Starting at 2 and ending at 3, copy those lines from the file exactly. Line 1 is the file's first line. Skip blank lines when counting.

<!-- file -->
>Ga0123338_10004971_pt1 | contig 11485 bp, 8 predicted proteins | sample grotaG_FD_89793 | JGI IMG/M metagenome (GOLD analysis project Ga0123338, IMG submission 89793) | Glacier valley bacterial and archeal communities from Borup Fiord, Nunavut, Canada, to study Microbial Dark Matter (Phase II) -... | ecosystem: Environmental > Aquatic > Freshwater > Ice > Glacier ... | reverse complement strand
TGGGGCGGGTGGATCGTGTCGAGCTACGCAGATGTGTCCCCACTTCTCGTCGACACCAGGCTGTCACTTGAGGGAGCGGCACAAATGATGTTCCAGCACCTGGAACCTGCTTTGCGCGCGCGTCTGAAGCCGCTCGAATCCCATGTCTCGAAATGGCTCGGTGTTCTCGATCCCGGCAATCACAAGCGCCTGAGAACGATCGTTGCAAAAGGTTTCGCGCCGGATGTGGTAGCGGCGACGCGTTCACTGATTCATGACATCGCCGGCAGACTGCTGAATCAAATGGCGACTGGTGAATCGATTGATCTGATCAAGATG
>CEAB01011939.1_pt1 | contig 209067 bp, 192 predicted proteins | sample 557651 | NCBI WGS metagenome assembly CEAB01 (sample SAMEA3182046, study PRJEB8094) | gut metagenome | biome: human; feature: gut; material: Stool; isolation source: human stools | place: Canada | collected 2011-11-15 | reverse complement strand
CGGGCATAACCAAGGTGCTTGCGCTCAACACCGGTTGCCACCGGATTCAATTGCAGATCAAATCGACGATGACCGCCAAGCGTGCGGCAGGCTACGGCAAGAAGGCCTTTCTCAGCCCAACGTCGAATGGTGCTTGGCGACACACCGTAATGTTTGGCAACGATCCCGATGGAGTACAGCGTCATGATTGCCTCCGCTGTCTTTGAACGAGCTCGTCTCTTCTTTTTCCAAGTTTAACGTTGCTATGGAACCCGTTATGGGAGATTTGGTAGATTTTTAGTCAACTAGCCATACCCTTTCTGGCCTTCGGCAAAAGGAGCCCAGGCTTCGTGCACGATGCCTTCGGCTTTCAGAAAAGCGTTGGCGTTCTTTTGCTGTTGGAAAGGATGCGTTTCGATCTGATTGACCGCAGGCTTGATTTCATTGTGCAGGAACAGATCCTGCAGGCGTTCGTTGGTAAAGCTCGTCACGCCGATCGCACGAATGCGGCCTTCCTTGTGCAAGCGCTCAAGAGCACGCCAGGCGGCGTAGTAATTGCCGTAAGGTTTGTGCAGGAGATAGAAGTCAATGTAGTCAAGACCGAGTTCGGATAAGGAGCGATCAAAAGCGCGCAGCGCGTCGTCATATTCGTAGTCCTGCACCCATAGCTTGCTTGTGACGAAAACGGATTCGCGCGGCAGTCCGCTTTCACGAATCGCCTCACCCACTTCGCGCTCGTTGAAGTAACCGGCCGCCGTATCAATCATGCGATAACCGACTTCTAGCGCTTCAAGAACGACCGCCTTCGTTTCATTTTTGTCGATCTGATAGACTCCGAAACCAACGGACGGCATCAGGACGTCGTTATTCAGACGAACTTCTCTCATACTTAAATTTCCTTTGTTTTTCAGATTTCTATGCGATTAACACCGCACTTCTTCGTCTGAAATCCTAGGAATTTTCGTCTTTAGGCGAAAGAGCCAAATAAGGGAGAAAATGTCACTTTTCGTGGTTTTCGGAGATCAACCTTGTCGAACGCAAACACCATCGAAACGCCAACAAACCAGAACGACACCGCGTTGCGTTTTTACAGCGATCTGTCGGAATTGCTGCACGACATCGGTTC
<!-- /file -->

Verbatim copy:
TGGGGCGGGTGGATCGTGTCGAGCTACGCAGATGTGTCCCCACTTCTCGTCGACACCAGGCTGTCACTTGAGGGAGCGGCACAAATGATGTTCCAGCACCTGGAACCTGCTTTGCGCGCGCGTCTGAAGCCGCTCGAATCCCATGTCTCGAAATGGCTCGGTGTTCTCGATCCCGGCAATCACAAGCGCCTGAGAACGATCGTTGCAAAAGGTTTCGCGCCGGATGTGGTAGCGGCGACGCGTTCACTGATTCATGACATCGCCGGCAGACTGCTGAATCAAATGGCGACTGGTGAATCGATTGATCTGATCAAGATG
>CEAB01011939.1_pt1 | contig 209067 bp, 192 predicted proteins | sample 557651 | NCBI WGS metagenome assembly CEAB01 (sample SAMEA3182046, study PRJEB8094) | gut metagenome | biome: human; feature: gut; material: Stool; isolation source: human stools | place: Canada | collected 2011-11-15 | reverse complement strand